10:00 a.m.–12:00 a.m.
Guides from NYCH2O will lead a history, engineering, and ecology tour of the reservoir and Brooklyn Waterworks.
Free!

Rocking the Boat: Rowing and Birding at Hunts Point Riverside Park, Bronx
1:00 p.m.–6:00 p.m.
Explore the Bronx River aboard student-built wooden rowboats, accompanied by staff who teach them about the local waterways.
Free!

Sunday, July 14, 2019
Summer Birding at Perkins Visitors Center (in Wave Hill), Bronx
9:30 a.m.–11:00 a.m.
Naturalist Gabriel Willow contributes his extensive knowledge of diverse bird species and their behavior on these walks through the gardens and woodlands.

The New York City Naturalist Club: Evening Hawk Watch at Saint Marks Place and Avenue A (in Tompkins Square Park), Manhattan
2:00 p.m.–3:30 p.m.
New York City is home to an amazing abundance of wildlife. Our Rangers will guide you to the best wildlife viewing spots in the urban jungle.
Free!
...Read more

Saturday, July 06, 2019

New York City Rare Bird Alert

Below is the New York City Rare Bird Alert for the week ending Friday, July 5, 2019:

-RBA
* New York
* New York City, Long Island, Westchester County
* July 5, 2019
* NYNY1907.05

- Birds Mentioned

BLACK-BELLIED WHISTLING-DUCK+
BRIDLED TERN+
(+ Details requested by NYSARC)

Wilson’s Storm-Petrel
BROWN PELICAN
SANDHILL CRANE
PARASITIC JAEGER
GULL-BILLED TERN
Roseate Tern
Common Tern
Royal Tern
Black Skimmer
RED-HEADED WOODPECKER
Acadian Flycatcher
Hermit Thrush
Worm-eating Warbler
Louisiana Waterthrush
Black-and-white Warbler
Northern Parula
Grasshopper Sparrow
BLUE GROSBEAK

If electronic submission is not possible, hardcopy reports and photos or sketches are welcome. Hardcopy documentation should be mailed to:

Gary Chapin - Secretary
NYS Avian Records Committee (NYSARC)
125 Pine Springs Drive
Ticonderoga, NY 12883

Hotline: New York City Area Rare Bird Alert
Number: (212) 979-3070

Compilers: Tom Burke and Tony Lauro
Coverage: New York City, Long Island, Westchester County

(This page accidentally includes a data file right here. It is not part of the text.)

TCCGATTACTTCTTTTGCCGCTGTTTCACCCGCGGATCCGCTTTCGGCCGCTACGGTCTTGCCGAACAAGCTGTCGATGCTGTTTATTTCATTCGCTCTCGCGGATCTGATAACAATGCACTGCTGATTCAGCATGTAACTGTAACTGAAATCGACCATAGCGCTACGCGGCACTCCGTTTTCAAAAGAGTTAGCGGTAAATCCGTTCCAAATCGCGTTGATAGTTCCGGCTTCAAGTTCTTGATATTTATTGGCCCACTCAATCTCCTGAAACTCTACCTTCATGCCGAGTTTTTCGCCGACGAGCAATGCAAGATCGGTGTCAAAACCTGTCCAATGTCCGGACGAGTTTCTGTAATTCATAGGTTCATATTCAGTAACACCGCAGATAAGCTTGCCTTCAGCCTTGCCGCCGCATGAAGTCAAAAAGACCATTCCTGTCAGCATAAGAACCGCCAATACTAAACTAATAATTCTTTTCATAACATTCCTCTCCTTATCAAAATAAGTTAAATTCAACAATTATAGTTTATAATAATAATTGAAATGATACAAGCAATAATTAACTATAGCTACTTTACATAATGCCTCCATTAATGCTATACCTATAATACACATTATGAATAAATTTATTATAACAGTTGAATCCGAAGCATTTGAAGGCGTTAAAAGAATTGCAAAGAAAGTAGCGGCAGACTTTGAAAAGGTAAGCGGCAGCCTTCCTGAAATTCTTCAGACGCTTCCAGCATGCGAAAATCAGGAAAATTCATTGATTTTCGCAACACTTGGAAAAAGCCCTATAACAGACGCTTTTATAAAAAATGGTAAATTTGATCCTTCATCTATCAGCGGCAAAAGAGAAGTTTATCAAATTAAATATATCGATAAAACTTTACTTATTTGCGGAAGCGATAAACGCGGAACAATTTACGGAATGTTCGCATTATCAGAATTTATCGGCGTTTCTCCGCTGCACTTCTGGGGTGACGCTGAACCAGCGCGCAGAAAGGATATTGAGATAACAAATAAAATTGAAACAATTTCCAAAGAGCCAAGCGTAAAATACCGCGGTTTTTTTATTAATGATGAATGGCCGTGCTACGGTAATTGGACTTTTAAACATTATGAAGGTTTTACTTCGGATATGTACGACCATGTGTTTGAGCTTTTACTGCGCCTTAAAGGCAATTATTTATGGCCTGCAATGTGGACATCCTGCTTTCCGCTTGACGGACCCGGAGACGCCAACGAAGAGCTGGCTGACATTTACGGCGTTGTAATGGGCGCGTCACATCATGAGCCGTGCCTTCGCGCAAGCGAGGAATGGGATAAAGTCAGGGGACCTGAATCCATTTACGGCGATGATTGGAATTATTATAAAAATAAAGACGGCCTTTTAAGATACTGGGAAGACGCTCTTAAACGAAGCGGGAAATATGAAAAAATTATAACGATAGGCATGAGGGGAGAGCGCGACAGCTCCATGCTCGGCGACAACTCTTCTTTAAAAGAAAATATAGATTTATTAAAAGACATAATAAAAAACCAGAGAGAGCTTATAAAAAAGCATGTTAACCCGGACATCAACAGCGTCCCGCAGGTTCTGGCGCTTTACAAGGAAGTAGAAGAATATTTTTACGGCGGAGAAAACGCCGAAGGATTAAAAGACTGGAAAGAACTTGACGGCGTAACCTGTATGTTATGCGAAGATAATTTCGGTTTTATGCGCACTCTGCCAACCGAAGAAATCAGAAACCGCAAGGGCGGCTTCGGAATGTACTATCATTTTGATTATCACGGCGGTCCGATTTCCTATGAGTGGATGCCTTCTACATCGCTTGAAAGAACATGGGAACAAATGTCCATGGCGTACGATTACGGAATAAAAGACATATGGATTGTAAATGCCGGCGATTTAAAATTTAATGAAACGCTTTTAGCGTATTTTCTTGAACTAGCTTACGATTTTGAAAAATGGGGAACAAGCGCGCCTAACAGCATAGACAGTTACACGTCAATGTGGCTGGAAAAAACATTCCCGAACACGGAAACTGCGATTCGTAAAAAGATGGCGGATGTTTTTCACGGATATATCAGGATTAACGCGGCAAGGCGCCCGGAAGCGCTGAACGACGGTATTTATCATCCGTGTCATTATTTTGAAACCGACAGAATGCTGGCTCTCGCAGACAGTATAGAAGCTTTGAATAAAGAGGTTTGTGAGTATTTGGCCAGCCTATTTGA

Transcriber: Gail Benson

[~BEGIN RBA TAPE~]

Greetings! This is the New York Rare Bird Alert for Friday, July 5, 2019 at 8:00 pm.

The highlights of today’s tape are BRIDLED TERN, BLACK-BELLIED WHISTLING-DUCK, SANDHILL CRANE, BROWN PELICAN, PARASITIC JAEGER, GULL-BILLED TERN, RED-HEADED WOODPECKER, BLUE GROSBEAK and more.

Of our lingering rarities, the most difficult to see is the BRIDLED TERN still roosting today on the northeast side of Great Gull Island, viewable by boat as it flies about the area. But please remember that boats are not permitted to land on the island, an important COMMON and ROSEATE TERN research station.

At least eight BLACK-BELLIED WHISTLING-DUCKS were still visiting the grassy lawns at the western end of Nickerson Beach today. Located on the south side of Lido Boulevard just west of Point Lookout, Nickerson does charge a substantial entry fee between 9 am and 4 pm, but the ducks can often be seen from Lido Boulevard. Up to four GULL-BILLED TERNS also continue to be seen around the COMMON TERN and BLACK SKIMMER colonies there, and last Saturday a BROWN PELICAN was spotted roosting on a red buoy off Nickerson, but it apparently moved on after a short stay.

The SANDHILL CRANE out at Napeague on Long Island’s South Fork was still present yesterday near the old fish factory along Cranberry Hole Road.

A sea watch from Robert Moses State Park Field 2 last Saturday morning did finally produce a PARASITIC JAEGER along with forty-six WILSON’S STORM-PETRELS, but no Shearwaters, as coastal sea flights continue to be fairly slow.

Last Saturday six ROYAL TERNS were counted around Old Inlet in Bellport Bay, this just west of Smith Point County Park, and two more were at Sagg Pond in Bridgehampton.

The situation for RED-HEADED WOODPECKERS locally seems optimistic, with two continuing along the Paumanok Trail off the west side of Schultz Road in Manorville and three noted last week in the restricted Brookhaven National Lab complex, as well as birds previously present in Connetquot River State Park and another still at Muscoot Farm in northern Westchester County.

A couple of ACADIAN FLYCATCHERS and some breeding HERMIT THRUSHES at Hunter’s Garden off Route 51 southwest of Riverhead have been attracting attention lately though presumably a continuation of birds historically present here for some time. This site a while back was best known for a pair or two of Blue Grosbeaks nesting there before they became more widespread locally. Now most birders visit the Calverton grasslands area for the BLUE GROSBEAKS, and three were spotted there today. This site also hosts a healthy population of GRASSHOPPER SPARROWS and other desirable grassland birds.

Among the warblers, a few seasonal floaters mentioned this week included WORM-EATING, LOUISIANA WATERTHRUSH, NORTHERN PARULA and BLACK-AND-WHITE.

For the next two weeks, the chores of the Rare Bird Alert will gratefully be handled by Shai Mitra. To phone in reports, on Long Island please call Tony Lauro at 631-734-4126 or call Shai Mitra at 631-666-7624.

This service is sponsored by the Linnaean Society of New York and the National Audubon Society. Thank you for calling.

- End transcript
...Read more

Exploring urban nature, birds, birdwatching, birding, hummingbirds, butterflies, dragonflies, bees, hawks, raptors, wildflowers, trees, mushrooms, environment, binoculars, spotting scope